TU/e-director asks for administrative disobedience to help s

Door Bart Brouwers

The smart car is more economical, cleaner, safer and cheaper than current models. It not only requires a technical breakthrough to enable the growth of smart mobility, but also some administrative disobedience. That’s what Carlo van de Weijer, director of Smart Mobility at TU Eindhoven, says in an interview with BrabantKennis on the Next Mobility Hack. The platform gathers information for a hackathon around smart mobility in October.

“I call on Brabant to embrace this modern technology”, Van de Weijer says. “Try to get ahead of the others with a little administrative disobedience occasionally! Of course you might even pick up a wrong turn once every while, but even that you have to experience. Brabant has a lot of activity and knowledge in the field of automotive electronics which can come in handy, like at NXP, Prodrive, TomTom, TASS International and TNO. All kinds of new products and services arise in the areas of mobility, such as sensors that warn of danger of collision or the app Beamrz that brings together supply and demand in the field of mobility.”

Public Transport

Van de Weijer is not a fan of public transport, especially because it is too expensive. For urban transport, he sees more solutions in car sharing and bicycling. “Cyclists and cars cost the government very little money. This is in contrast to the current public transport, which should really be organized differently. In the current bus system, only once a day a full bus will bring students to and from a village school, the other fifteen times it just drives around completely empty, or perhaps it can bring aunt Fien from Farmville to the market. We must link demand and supply to each other in a smarter way. This allows us to anticipate to a reality that will arrive anyway.”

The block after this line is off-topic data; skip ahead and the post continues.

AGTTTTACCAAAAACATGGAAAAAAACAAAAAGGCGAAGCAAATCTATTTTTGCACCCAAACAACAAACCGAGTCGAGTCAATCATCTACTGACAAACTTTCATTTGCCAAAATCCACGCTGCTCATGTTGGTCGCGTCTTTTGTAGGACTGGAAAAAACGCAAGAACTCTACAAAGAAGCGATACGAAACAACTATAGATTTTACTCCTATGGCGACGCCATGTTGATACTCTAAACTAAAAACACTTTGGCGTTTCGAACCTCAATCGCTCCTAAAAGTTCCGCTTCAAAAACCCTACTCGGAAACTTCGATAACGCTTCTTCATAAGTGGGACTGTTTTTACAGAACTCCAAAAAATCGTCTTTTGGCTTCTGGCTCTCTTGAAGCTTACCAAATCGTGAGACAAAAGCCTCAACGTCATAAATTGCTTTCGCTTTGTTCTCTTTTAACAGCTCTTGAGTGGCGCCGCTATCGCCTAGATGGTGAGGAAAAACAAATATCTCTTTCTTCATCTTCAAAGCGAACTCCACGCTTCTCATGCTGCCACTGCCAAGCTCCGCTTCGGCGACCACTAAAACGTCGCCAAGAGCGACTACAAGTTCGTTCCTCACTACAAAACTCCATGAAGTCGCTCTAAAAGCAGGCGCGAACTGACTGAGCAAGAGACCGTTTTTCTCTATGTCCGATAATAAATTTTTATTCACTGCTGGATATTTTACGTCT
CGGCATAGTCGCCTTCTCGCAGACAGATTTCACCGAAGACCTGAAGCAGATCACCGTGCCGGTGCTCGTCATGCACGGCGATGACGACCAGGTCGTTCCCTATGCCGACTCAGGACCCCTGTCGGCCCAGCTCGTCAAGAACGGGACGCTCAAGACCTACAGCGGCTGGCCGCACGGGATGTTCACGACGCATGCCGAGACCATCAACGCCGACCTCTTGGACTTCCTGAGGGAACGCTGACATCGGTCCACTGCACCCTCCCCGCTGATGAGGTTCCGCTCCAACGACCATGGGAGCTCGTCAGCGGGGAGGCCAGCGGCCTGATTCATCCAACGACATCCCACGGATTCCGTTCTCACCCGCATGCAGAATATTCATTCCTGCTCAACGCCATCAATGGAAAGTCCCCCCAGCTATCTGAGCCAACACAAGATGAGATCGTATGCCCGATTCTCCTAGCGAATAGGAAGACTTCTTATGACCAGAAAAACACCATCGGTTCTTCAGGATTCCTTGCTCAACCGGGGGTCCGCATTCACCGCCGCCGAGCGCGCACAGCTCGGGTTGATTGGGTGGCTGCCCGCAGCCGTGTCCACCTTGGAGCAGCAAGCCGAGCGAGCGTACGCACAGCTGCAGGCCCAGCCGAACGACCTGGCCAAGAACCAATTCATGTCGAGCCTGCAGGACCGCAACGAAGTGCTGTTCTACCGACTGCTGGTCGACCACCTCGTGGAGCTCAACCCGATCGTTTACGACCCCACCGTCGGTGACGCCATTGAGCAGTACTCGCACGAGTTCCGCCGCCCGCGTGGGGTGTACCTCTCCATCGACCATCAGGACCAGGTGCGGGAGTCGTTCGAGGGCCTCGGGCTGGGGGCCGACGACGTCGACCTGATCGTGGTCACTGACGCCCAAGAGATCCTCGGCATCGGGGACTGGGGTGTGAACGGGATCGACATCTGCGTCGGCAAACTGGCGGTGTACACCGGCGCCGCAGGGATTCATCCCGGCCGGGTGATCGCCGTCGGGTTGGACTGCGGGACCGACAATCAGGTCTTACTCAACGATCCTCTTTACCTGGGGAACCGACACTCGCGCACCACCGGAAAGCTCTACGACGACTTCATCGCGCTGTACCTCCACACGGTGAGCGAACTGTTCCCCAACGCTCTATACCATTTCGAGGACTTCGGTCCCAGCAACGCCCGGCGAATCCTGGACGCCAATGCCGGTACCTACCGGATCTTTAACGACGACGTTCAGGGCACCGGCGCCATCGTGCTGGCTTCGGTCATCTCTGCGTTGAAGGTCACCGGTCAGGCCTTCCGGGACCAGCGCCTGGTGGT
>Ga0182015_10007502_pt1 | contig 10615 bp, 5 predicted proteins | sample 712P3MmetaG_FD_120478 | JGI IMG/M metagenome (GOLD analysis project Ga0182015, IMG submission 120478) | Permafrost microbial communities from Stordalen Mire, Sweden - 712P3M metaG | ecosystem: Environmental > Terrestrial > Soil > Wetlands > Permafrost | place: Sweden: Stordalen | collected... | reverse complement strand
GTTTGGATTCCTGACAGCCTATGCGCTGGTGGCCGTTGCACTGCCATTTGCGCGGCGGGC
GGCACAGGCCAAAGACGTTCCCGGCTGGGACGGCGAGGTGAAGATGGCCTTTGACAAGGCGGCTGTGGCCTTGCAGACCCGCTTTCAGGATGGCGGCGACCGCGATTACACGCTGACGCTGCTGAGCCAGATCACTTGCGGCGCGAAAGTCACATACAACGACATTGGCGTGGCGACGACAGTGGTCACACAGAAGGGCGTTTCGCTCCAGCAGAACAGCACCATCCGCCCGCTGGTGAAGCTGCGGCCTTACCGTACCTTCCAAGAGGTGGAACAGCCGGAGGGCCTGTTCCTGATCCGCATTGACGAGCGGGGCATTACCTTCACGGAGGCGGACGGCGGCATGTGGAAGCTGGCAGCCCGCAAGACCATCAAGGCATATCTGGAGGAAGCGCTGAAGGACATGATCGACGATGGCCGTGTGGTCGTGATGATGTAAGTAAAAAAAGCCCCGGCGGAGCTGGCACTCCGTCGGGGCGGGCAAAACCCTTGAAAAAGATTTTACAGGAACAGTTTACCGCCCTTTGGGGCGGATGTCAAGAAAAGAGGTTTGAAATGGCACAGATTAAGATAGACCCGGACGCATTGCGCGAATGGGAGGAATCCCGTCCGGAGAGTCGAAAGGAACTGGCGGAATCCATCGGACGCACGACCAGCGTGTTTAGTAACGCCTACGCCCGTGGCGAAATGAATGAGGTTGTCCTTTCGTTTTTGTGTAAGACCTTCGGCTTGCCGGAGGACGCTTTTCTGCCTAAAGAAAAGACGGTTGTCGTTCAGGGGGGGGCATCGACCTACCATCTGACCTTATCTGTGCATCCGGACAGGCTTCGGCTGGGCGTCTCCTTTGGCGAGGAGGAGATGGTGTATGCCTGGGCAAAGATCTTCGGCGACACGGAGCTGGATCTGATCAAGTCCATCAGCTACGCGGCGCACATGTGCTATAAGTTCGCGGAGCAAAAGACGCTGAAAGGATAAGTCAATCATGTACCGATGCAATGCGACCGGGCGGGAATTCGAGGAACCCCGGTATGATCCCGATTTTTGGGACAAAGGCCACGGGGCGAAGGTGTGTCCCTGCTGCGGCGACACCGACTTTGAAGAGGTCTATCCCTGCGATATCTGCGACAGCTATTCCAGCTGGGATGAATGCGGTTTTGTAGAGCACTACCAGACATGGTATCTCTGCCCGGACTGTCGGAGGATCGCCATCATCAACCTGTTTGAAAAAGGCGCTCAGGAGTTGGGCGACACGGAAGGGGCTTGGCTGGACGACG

Trains are not a solution either, Van de Weijer says. “The specific problem with rail transport is that infrastructure is very expensive. There are talks to build a High Speed Line between Eindhoven and Düsseldorf, which will cost around ten billion. Even with the most positive estimate of the number of passengers, the price will be just over €100 per ticket. For that amount, you can also get a privately leased car for one month.”

During a SingularityU training last week, Van de Weijer shared his calculations on payback of highways versus rail infrastructure. Van de Weijer’s Singularity-colleague Lucien Engelen reports:

singularity logo“To our, certainly my, surprise, the costs of public transportation appear to be much higher than for instance cars and planes, as explained by Carlo van de Weijer (PhD). And with vehicles quickly becoming inherently safe and clean, classical public transport will face some difficult times. He foresees a huge role for “mobility as a service” where private lease, car- and ride-sharing services will offer a much better and cheaper alternative. He calculated replacing rail with asphalt would deliver a far better and cheaper option, and the replacement would have earned back within a year.”